Sierra Dabby L&S Math & Physical Sciences
Anomalous Oxygen-Mass Independent Fractionation in Ozone Formation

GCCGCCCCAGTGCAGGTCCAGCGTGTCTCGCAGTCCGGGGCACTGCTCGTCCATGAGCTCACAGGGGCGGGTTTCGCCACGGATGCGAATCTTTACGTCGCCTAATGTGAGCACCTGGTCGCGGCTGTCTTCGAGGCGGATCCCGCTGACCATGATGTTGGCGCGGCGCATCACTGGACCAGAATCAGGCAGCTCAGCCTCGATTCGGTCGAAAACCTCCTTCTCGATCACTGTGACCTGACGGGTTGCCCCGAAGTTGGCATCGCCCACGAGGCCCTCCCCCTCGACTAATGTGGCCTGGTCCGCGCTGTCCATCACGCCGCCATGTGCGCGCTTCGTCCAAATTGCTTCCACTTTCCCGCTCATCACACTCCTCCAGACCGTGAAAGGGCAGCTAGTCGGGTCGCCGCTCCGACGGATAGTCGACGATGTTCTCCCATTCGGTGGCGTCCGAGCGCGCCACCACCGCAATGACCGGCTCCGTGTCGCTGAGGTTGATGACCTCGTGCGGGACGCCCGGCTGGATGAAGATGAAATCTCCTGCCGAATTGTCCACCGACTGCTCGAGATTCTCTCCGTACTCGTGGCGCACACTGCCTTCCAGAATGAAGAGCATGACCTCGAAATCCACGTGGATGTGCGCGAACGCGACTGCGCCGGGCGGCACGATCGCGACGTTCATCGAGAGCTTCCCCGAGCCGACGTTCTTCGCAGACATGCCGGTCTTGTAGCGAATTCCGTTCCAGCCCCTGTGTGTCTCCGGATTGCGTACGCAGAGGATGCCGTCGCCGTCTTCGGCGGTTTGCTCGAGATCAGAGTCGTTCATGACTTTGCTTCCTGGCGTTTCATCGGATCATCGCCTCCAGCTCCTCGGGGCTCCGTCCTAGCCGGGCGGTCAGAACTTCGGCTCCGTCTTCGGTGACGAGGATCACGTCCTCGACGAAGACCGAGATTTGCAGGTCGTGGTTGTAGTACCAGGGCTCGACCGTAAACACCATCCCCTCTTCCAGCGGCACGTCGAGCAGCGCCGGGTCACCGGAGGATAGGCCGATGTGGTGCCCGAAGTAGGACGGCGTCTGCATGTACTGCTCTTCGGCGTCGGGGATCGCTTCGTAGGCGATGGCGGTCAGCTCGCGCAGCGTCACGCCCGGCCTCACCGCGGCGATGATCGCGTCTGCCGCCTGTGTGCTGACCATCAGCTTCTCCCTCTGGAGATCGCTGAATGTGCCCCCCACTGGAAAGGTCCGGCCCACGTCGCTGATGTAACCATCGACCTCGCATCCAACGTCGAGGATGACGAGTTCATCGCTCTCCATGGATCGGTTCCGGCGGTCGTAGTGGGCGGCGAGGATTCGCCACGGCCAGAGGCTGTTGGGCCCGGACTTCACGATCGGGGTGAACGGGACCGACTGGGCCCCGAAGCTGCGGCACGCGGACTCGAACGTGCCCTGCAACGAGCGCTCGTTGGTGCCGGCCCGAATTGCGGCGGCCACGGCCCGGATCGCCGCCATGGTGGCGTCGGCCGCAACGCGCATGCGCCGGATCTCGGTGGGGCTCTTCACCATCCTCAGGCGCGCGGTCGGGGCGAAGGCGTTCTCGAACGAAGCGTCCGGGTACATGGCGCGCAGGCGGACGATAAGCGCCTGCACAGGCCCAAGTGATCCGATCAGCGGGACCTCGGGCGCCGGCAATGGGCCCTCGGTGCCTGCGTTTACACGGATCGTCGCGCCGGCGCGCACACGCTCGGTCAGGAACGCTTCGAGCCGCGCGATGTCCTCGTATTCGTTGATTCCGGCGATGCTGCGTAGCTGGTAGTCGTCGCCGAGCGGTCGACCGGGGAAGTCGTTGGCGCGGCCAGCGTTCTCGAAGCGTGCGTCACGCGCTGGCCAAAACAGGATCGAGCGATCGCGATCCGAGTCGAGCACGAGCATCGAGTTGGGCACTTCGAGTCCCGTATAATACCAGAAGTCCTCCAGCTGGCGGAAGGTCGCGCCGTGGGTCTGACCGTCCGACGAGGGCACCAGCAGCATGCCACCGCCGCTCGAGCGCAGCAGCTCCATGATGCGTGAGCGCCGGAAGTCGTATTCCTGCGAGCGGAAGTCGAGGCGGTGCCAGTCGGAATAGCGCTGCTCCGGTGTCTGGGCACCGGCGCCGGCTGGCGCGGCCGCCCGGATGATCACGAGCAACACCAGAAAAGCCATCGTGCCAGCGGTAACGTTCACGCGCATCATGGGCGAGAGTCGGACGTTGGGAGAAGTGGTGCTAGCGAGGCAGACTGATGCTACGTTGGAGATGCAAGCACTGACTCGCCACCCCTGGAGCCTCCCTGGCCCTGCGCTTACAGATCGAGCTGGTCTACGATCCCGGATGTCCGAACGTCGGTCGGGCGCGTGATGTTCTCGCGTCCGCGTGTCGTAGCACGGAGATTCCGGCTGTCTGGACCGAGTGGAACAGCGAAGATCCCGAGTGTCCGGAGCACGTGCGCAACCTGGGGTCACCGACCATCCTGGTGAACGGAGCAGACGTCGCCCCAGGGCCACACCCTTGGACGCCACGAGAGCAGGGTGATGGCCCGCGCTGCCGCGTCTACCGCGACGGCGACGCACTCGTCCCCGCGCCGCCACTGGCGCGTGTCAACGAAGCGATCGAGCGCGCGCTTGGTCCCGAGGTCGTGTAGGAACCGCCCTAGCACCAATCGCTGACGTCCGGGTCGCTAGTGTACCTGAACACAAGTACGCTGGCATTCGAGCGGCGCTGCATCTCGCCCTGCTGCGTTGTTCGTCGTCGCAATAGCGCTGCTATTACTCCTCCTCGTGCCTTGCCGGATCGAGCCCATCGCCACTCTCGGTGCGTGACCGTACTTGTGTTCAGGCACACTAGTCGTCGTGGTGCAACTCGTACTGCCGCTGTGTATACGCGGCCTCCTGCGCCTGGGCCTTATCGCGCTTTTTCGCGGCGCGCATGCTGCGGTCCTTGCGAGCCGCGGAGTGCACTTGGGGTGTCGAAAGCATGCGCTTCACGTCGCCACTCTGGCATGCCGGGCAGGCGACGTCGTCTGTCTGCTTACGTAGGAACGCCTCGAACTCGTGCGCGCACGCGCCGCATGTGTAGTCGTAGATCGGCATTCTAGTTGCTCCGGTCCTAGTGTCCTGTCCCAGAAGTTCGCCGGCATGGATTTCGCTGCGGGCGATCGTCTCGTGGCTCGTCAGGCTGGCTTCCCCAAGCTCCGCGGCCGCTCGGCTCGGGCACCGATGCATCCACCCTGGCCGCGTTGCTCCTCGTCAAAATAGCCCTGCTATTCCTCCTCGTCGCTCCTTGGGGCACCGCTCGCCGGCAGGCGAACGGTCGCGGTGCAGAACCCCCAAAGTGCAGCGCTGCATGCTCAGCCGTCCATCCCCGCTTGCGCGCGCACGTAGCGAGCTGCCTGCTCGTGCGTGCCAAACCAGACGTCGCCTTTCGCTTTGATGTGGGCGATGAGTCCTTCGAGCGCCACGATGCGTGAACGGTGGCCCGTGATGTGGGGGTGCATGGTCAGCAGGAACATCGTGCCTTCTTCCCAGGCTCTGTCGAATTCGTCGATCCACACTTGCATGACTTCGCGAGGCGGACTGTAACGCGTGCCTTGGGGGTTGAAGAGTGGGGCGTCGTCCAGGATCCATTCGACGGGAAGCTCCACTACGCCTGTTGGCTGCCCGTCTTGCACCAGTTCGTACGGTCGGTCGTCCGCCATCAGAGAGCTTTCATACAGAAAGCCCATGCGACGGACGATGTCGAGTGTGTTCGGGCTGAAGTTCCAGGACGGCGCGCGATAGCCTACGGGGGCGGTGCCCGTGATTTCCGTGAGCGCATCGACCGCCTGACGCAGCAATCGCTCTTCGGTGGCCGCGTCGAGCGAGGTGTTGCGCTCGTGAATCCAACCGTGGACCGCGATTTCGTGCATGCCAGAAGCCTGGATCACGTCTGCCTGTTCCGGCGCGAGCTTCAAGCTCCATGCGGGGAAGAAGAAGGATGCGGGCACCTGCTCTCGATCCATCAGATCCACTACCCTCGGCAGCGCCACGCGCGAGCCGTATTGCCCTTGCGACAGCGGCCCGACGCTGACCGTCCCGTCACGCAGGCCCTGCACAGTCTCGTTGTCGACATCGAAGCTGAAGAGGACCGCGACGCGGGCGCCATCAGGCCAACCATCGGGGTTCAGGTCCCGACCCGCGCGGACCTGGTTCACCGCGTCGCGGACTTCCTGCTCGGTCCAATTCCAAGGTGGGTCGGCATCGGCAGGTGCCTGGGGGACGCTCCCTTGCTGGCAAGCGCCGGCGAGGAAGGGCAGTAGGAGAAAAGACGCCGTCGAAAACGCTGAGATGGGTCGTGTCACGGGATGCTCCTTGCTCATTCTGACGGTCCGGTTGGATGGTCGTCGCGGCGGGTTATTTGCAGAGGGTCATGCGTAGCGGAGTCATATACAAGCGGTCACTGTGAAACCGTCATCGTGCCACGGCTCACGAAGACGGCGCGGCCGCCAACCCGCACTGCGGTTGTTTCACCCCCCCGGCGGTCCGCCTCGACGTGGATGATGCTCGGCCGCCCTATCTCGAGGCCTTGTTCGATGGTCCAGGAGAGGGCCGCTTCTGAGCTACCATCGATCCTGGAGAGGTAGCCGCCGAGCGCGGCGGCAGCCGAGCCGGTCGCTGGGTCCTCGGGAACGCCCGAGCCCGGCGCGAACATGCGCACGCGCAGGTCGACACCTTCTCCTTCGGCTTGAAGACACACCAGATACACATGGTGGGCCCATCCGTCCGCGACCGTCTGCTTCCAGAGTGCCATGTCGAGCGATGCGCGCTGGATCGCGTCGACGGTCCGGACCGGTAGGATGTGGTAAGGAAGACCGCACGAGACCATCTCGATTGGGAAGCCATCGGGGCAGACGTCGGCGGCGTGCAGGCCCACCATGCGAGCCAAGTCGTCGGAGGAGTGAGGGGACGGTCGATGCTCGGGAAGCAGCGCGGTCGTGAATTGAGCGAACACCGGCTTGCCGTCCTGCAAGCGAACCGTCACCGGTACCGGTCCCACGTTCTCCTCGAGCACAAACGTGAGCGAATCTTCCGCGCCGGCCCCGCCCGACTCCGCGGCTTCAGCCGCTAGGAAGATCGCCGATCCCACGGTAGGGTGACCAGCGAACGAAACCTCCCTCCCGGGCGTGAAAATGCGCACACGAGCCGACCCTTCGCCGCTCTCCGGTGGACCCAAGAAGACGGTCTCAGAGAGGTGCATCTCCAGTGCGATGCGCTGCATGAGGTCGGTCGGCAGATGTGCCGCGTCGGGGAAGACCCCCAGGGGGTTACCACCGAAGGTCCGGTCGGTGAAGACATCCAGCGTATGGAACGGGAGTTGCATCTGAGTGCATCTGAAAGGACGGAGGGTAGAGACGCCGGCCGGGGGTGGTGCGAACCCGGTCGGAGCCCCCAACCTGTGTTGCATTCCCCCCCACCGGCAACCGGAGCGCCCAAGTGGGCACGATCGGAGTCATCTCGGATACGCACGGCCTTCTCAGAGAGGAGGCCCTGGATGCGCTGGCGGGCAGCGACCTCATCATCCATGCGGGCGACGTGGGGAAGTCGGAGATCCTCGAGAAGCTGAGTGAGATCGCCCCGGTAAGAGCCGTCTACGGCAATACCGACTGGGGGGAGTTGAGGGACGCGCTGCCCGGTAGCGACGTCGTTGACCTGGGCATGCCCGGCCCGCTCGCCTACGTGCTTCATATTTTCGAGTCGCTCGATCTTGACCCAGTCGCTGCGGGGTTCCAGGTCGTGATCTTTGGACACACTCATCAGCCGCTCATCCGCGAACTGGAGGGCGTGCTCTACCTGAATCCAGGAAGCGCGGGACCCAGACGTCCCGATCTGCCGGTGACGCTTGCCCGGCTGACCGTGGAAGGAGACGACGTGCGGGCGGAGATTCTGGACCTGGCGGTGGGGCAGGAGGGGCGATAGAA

Ozone formation is accompanied by anomalous oxygen isotope effects. Oxygen has three stable isotopes: 16O, 17O, and 18O (relative abundances of 99.76%, 0.04% and 0.20% with 17O and 18O discovered at Berkeley by Nobel Laureate William Giauque). Isotope geochemists measure these stable isotopes as ratios, 17O/16O or 18O/16O, which have a relationship with slope ~0.5. However, in ozone (O3) formation, the resulting ozone is equally enriched in 17O and 18O relative to 16O and the 17O/16O vs 18O/16O relationship has a slope of 1. This is dubbed mass-independent fractionation (O-MIF). In the stratosphere, ozone can photochemically transfer its O-MIF to carbon dioxide (CO2). However, there are large differences between the 17O/18O slope in stratospheric CO2, in the laboratory when CO2 is exposed to ozone, and in different stratospheric regions. My research will probe a hypothesized temperature dependence of O-MIF transfer from ozone to CO2 using a novel measurement system. The O-MIF in CO2 forms the basis for many tracers of past climates for which knowing the magnitude of the temperature dependence of the O-MIF is critical.